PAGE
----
A companion joins him on his way, The Archangel Raphael yet the family is not aware of his identity. On his Journey Tobias goes down to bathe in the Tigris and is attacked by a large fish he kills it with a little help from his companion. Raphael then advises him to save the liver and gall for later use. After much delay he returns home. Raphael then advises him to rub the gall from the fish he caught into his fathers eyes. This is the scene most common in all of his depictions of Tobit but Rembrandts chose to manipulate scripture and show Tobias wielding an optical surgeons needle.

Implying that he was more than familiar with cataract surgery of that period and that admired the delicacy and steadiness needed for the risky procedure. It has been noted that a comparison of Rembrandt’s early and late works reveal a reduction in detail together with a loss of violet, blue, and green hues. This suggests that Rembrandt developed cataracts in later life. Having already observed and drawn a couching procedure, Rembrandt may have wanted to avoid similar treatment for himself. Did Rembrandt Fear that he would arrive at the same fate as his father?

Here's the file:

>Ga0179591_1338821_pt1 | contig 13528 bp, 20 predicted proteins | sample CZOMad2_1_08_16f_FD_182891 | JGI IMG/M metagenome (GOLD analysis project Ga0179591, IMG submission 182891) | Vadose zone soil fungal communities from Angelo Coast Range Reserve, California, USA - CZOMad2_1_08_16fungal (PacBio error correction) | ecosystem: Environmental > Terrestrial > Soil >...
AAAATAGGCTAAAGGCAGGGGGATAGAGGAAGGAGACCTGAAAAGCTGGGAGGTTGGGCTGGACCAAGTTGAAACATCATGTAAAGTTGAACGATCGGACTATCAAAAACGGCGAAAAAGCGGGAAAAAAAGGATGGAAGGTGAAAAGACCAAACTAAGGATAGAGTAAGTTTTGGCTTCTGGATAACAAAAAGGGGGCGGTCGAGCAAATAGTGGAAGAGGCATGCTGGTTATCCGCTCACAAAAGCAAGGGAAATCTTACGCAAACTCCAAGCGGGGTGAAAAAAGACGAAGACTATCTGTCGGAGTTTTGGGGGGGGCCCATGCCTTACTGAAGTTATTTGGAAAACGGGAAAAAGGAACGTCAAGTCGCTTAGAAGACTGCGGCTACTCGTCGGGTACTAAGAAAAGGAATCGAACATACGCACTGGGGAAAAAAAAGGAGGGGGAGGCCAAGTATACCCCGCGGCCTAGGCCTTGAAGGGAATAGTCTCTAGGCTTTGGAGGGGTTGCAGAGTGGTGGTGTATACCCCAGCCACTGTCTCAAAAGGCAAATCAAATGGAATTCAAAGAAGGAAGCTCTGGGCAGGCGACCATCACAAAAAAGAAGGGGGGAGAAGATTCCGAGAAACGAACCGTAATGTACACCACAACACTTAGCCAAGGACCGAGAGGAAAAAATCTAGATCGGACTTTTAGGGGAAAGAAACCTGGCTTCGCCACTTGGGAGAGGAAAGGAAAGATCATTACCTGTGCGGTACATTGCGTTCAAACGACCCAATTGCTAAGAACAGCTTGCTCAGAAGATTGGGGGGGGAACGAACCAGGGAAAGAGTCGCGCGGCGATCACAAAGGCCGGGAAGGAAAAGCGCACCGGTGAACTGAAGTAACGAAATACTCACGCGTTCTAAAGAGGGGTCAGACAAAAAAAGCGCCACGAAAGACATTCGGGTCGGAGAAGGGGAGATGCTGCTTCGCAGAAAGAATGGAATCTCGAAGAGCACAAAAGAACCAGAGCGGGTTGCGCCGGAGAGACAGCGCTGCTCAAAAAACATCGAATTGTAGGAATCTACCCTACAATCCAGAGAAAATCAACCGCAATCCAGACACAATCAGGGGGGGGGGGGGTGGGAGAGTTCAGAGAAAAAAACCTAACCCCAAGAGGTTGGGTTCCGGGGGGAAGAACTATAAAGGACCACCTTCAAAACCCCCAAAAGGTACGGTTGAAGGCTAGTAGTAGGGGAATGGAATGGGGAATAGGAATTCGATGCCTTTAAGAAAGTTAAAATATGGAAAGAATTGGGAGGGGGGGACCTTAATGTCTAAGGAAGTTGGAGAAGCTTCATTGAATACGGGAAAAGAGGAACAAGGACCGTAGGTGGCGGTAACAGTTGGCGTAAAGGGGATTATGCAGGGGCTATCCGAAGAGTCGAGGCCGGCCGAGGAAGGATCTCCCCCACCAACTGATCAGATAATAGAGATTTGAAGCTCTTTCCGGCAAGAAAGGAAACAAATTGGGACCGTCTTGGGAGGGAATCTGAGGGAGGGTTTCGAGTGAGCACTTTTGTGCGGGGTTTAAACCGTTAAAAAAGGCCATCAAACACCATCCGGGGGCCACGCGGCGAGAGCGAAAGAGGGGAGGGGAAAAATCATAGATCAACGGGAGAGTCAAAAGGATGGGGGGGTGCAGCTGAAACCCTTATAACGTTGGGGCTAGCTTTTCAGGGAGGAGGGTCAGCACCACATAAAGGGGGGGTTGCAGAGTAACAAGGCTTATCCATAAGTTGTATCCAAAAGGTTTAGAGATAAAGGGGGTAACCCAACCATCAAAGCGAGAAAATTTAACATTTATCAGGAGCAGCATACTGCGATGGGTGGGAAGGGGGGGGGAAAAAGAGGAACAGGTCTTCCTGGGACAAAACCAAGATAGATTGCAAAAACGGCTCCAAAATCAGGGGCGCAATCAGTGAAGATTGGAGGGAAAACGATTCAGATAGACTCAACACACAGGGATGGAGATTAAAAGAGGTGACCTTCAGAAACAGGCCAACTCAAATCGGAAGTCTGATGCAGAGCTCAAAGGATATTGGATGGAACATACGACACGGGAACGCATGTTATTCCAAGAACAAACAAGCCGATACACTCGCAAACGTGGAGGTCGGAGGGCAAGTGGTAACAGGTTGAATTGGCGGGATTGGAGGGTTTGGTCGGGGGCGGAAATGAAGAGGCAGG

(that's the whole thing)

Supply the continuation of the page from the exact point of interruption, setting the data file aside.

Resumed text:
Held speaks of the connection of the eyes with sexual interests, of the lust of the eye, that punishment of peeping Tom of Coventry was blinding, the appropriate retribution for a forbidden use of his eyes. Mee suggests the idea that Rembrandt developed an oedipal complex. Oedipus is most famous for blinding himself as a symbolic act of Castration. Was rembrandt preoccupied with blindness because of guilt as being a painter, a professional voyeur? This may seem a little far fetched (eloborate) Around the same time of his obsession with the book of Tobit Remrandt began to form a liking to another biblical story, the story of samson.

He painted three diiffernent works all about the story. The most well recognized of the three is the Blinding of Samson. Although blindess is an obvious theme in this work its meaning goes far beyond the actual physical blindness into something deeper and more sexual. Blindness as a symbol of castration In developing his theory of the Oedipus complex, Freud associated blindess with castration an interpreted the self-blinding of King Oedpius as a symbolic act of self-castration. Despite the fact that The Blinding of Samson is obviously not self-inflicted the symbol of blindness is still quite evident.